Sarah Wollaston, a Conservative member of Parliament, criticized the election campaign and called for May’s inner circle of special advisers to be removed.
“Hope we never again have such a negative campaign. The public just don’t want US-style attack politics,” she tweeted.
May resisted calls to step down, saying after a meeting with Queen Elizabeth II that she would form a new government by working with the Democratic Unionist Party of Northern Ireland.
“I will now form a government — a government that can provide certainty and lead Britain forward at this critical time for our country,” said a grim-faced May in brief remarks outside her Downing Street offices. “This government will guide the country through the crucial Brexit talks that begin in just 10 days and deliver on the will of the British people by taking the United Kingdom out of the European Union.”
Addressing voters in her home constituency of Maidenhead earlier Friday, May appeared shaken, although she said she had not lost her resolve.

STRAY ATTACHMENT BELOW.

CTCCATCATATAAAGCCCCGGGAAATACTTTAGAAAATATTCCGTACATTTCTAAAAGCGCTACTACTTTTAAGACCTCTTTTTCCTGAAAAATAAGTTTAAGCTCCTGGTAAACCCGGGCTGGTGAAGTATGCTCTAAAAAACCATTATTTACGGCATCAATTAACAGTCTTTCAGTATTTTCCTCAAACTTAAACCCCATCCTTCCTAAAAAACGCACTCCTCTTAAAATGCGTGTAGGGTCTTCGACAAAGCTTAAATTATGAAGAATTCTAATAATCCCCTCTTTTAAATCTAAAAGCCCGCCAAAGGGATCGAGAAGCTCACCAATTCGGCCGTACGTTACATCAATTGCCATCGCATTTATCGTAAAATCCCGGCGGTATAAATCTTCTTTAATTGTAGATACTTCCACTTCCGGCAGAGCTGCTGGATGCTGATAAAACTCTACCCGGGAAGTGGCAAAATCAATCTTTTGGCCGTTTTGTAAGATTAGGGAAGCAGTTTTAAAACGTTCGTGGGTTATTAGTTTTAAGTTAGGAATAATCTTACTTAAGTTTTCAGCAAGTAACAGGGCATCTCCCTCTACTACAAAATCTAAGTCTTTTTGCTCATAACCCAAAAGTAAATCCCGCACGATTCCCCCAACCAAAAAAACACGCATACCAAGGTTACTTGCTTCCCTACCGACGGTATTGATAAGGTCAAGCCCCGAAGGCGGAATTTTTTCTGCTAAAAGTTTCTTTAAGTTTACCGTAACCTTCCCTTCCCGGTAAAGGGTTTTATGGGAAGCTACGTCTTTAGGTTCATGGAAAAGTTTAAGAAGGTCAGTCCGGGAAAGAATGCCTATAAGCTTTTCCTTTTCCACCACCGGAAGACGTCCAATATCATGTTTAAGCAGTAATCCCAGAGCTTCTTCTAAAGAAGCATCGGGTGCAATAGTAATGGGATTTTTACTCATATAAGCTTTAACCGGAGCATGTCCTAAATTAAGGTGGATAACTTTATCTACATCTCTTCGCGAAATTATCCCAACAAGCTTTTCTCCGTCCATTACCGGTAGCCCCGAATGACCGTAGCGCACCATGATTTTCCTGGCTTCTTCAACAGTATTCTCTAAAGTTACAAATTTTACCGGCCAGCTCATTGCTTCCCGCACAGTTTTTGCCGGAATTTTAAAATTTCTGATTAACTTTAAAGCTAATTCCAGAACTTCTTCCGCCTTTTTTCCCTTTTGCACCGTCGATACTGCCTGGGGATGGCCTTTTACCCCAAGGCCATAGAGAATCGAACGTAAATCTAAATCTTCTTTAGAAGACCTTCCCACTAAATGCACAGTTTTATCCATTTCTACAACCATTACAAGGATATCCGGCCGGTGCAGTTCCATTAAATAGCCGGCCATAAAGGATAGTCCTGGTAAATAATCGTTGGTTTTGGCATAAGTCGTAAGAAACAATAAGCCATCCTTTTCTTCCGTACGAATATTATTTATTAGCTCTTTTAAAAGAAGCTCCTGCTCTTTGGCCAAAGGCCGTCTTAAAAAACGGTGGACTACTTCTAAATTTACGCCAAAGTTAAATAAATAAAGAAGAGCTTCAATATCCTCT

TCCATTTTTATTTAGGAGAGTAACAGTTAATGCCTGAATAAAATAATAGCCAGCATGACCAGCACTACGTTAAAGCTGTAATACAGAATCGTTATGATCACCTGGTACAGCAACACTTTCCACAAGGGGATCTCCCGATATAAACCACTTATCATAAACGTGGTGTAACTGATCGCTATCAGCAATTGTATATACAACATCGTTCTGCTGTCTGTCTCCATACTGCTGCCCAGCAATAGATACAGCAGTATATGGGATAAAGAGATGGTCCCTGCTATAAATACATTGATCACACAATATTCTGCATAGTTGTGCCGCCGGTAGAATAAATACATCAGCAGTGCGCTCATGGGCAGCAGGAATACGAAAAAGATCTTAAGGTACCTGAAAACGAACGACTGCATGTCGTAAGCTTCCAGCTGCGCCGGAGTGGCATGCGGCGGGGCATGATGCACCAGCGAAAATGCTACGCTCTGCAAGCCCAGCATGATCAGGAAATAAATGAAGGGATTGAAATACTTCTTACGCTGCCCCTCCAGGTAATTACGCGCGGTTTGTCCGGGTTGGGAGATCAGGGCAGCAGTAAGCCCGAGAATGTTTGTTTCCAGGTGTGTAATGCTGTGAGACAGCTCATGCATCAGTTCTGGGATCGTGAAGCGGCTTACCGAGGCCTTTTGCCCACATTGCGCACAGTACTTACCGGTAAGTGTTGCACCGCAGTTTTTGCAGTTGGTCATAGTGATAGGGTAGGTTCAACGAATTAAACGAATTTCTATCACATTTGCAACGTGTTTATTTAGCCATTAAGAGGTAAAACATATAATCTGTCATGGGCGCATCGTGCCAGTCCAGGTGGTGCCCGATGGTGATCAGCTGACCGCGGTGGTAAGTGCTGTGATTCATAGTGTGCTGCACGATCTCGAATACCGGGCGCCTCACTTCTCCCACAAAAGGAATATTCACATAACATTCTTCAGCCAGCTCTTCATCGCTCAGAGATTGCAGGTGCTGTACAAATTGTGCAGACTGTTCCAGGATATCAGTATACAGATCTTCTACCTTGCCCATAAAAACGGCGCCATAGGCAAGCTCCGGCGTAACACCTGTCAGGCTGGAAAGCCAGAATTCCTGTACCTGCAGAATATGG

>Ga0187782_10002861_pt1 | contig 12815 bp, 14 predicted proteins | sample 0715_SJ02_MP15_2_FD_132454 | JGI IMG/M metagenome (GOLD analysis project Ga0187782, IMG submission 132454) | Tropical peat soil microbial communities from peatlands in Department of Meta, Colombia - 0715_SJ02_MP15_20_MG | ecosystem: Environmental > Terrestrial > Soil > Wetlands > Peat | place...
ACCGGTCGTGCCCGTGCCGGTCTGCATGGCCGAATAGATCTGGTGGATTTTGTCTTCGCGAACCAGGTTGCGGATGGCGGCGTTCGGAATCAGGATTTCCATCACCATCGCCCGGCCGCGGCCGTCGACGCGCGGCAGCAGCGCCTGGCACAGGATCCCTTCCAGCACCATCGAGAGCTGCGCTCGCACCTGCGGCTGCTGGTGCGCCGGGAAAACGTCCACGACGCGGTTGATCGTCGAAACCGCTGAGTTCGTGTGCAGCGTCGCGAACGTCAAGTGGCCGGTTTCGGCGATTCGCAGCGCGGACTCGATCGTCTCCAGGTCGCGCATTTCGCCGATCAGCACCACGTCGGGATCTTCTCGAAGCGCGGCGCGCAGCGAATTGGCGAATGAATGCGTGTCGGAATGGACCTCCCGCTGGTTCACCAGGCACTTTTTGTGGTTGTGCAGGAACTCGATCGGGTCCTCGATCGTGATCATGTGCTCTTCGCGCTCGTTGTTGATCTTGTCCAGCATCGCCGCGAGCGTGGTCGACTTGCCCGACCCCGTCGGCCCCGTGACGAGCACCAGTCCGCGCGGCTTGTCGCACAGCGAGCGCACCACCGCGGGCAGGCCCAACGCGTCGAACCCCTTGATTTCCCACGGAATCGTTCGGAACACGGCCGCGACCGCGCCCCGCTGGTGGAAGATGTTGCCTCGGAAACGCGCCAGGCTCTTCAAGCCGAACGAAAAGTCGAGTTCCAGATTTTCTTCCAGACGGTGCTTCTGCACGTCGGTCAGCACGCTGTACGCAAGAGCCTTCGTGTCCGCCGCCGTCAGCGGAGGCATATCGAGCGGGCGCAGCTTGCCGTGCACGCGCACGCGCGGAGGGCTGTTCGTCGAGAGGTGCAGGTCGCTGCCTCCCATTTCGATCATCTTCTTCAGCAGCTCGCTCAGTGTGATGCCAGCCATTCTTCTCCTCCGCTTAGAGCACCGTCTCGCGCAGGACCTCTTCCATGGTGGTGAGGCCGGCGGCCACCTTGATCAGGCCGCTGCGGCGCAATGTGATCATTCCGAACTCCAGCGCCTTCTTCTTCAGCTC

“The country needs a period of stability,” she said. “Whatever the results are, the Conservative party will ensure that we fulfill our duty in ensuring that stability.”
Voters in Maidenhead, dismayed by the results, said May’s image on the campaign trail did not match her one-on-one interactions in the district.
“She’s so hands-on and approachable,” said Barbara Reid, 71. “She took a gamble that didn’t pay off.”
May had said repeatedly that there would be no new election. But in April, on a vacation with her husband in Wales, she changed her mind, and she returned to London to deliver a surprise announcement: Britain would go back to the polls, less than a year after it had voted on its place in Europe.
At first, it seemed sensible enough, as her position in opinion surveys suggested she would sail back to Downing Street with a hefty majority. She adopted a hard line on immigration and globalization, arguing that only she was in a position to secure Britain’s future outside Europe. When a colleague called her a “bloody difficult woman,” she recast the disparagement as a tribute, pledging to go toe-to-toe with European leaders in Brussels.